The trek is only a few days away and I am getting my kit together to run through final checklists etc. and I suddenly remember that after the trek I am going on a safari as well! As girly as it sounds, I have nothing to wear! I have been so focussed on the trek I had forgotten about it. Literally nothing I have would be good enough for the African savannah, and I start to panic. Mainly as I don’t have a day free to go shopping on to get kit, and it’s the middle of winter here, no shops are going to be pimping their summer wares just yet!

So panic sets in, I reach for the magical box which contains the internet (it is shiny and silver and has an apple on the front) and type in “Safari clothing”, up pop lots of results. Clicking about I find some shirts that look like they are up to scratch for 40 or so of your english pounds. £40! For a frickin beige shirt?? Holy jesus mary mother of poo no way am I paying that. Remembering that some of my walking trousers are from a company called CragHoppers I thought I would give them a go. Perfect. Good quality shirts with UV(blah) protection and stuff. £15. Now were talking. Ordered two of those and two pairs of walking trousers that zip off to form shorts for a measly £70. A-mazing. Value and quality I know I can trust.

Confirmation email time. Oh yes, this gem: “Please note: We are currently experiencing some delay in the dispatch of orders. Therefore your order may take slightly longer to arrive. Please be patient and bear with us at this busy time.” Appears in it! Not a single mention of this on the site, only after my money has been taken do they mention this. So I call them up….“Err.. WTF?” to hear an amazingly friendly voice which belongs to a nice lady called Dawn at the other end of CragHoppers’ customer services line.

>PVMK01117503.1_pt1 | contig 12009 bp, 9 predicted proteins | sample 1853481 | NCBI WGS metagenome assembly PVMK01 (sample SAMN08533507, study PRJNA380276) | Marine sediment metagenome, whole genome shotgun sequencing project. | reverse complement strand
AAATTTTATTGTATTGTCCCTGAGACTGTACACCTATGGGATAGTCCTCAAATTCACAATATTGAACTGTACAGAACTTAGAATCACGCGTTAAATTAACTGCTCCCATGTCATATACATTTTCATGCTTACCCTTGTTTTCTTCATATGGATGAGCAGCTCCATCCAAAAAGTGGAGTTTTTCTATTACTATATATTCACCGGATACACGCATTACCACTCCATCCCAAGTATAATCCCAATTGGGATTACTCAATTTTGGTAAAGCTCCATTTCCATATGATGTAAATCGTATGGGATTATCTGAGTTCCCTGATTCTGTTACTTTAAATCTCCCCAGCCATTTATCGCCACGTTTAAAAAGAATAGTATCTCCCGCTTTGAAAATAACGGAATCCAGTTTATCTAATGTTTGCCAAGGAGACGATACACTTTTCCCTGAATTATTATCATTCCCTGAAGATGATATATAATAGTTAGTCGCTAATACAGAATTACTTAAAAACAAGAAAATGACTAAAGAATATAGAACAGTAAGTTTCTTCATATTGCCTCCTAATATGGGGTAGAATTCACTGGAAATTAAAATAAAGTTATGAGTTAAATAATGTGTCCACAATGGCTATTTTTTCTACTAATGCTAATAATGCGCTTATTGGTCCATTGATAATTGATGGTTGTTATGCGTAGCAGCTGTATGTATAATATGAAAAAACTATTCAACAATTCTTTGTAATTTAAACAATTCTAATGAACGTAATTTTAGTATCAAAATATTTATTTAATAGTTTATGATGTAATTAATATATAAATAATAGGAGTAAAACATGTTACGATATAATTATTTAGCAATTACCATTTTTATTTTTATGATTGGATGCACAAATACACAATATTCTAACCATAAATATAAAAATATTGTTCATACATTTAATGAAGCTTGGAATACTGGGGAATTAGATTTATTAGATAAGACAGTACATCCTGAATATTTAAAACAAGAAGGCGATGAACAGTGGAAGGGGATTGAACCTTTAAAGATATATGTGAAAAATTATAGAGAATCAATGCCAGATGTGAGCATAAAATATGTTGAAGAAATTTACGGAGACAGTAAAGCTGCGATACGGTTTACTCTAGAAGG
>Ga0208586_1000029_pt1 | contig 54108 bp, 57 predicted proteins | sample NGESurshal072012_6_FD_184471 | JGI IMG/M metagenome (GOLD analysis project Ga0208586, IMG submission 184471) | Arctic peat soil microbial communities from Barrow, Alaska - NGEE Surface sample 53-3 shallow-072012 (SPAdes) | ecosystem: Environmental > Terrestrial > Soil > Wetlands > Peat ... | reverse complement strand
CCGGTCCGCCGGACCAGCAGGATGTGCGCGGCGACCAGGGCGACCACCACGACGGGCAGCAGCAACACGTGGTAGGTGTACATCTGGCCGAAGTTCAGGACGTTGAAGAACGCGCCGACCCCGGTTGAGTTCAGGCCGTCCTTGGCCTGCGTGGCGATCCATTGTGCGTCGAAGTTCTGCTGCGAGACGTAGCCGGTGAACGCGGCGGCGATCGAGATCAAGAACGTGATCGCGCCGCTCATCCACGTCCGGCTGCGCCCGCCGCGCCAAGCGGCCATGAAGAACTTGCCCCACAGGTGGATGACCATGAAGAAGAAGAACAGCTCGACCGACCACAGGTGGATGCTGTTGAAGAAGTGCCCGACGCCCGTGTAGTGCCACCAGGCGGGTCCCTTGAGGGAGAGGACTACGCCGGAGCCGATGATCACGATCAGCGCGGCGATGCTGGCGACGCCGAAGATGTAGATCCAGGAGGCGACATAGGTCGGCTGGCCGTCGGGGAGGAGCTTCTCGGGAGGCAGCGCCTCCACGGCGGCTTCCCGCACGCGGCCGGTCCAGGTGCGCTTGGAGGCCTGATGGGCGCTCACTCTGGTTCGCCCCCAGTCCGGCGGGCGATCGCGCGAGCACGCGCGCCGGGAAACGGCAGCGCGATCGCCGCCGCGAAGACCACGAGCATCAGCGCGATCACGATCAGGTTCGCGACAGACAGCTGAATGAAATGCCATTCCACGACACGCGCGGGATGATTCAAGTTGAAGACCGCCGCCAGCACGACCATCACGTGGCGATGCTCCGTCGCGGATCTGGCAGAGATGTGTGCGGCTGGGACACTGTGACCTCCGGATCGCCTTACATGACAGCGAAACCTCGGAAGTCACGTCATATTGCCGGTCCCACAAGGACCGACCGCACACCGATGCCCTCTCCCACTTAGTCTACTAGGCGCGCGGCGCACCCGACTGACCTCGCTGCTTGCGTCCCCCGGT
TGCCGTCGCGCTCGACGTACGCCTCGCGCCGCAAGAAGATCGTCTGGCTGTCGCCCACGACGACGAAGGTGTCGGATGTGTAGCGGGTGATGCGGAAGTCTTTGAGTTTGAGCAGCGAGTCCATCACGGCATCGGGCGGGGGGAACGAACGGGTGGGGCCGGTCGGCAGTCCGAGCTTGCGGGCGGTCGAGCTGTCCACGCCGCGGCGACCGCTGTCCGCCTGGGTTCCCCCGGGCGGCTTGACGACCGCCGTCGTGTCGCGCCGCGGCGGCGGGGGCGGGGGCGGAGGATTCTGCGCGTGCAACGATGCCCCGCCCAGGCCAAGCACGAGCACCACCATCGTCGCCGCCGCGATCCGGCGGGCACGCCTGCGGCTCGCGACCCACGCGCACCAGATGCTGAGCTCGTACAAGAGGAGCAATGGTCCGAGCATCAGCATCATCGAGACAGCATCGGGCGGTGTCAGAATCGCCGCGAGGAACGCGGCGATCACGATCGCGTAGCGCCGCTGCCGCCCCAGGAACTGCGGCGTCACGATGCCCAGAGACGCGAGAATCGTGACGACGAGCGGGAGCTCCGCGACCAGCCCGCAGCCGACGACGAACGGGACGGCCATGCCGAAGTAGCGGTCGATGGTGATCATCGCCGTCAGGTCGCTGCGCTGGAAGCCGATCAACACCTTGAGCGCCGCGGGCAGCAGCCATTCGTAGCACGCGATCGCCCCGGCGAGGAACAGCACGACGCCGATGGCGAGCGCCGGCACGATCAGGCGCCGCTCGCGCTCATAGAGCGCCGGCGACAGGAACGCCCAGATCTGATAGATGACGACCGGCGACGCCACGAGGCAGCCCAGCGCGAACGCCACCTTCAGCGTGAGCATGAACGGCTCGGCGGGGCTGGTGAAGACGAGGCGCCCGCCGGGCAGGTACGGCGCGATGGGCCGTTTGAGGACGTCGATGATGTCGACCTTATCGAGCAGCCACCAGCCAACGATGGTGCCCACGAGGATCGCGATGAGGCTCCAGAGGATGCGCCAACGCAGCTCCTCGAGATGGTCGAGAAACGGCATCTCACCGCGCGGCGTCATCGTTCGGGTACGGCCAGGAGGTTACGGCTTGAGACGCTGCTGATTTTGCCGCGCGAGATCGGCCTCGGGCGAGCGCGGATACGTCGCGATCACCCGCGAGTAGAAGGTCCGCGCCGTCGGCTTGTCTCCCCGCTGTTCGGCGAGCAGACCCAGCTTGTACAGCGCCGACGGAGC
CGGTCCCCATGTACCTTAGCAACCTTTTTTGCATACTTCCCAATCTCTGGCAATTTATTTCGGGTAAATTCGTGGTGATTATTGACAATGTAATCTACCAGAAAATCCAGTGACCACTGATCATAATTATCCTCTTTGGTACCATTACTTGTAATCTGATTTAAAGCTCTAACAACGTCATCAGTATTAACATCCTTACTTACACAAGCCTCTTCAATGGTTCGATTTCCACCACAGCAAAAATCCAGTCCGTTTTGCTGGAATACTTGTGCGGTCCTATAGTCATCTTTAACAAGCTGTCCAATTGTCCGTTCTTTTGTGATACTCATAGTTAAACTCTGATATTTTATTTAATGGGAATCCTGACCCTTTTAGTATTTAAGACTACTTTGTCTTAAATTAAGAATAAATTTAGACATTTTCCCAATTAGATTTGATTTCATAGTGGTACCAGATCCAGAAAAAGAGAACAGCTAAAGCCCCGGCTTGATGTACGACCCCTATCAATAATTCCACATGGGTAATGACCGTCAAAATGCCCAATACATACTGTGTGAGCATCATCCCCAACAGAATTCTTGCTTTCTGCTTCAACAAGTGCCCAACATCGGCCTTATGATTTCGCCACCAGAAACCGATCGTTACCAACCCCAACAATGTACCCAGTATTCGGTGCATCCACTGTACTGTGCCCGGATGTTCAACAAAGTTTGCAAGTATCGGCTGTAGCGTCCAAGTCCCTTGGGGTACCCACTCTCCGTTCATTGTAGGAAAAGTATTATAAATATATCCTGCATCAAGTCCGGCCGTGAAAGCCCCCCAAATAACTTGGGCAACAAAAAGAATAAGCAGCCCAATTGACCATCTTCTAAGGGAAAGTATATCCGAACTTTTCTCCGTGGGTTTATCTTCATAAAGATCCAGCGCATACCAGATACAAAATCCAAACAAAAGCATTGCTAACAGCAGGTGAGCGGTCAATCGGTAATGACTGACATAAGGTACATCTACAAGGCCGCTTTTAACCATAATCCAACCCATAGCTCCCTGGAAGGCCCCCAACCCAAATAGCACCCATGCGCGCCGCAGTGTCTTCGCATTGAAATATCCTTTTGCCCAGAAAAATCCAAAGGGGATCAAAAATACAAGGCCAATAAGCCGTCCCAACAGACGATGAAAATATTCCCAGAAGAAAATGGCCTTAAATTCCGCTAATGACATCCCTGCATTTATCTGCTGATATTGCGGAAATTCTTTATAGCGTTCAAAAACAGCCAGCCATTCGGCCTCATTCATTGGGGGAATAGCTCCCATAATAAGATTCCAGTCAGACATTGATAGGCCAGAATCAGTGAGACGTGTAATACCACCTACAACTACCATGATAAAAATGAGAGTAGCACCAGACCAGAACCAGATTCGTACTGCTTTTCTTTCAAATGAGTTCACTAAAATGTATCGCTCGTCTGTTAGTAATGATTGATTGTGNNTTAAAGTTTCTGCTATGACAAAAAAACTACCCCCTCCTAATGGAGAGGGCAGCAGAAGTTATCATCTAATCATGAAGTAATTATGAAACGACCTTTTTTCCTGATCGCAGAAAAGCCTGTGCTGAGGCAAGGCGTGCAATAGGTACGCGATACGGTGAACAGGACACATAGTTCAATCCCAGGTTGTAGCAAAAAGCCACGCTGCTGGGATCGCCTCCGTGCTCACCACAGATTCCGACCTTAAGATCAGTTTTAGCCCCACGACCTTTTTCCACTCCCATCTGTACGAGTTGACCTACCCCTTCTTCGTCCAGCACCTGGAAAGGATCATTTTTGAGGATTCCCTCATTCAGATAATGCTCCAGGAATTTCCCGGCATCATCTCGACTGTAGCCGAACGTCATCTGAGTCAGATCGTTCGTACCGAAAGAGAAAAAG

She explains to me how their system went down over Christmas and that they are going mental trying to get the back orders through. “But I’m off on friday!” I say, “Fear not” says she, and about an hour and a half later, the wonderful wonderful woman has somehow managed to get their warehouse to dispatch my order that day. Literally ordered Sunday night, panicked Monday, goods arrived Tuesday. Brilliant.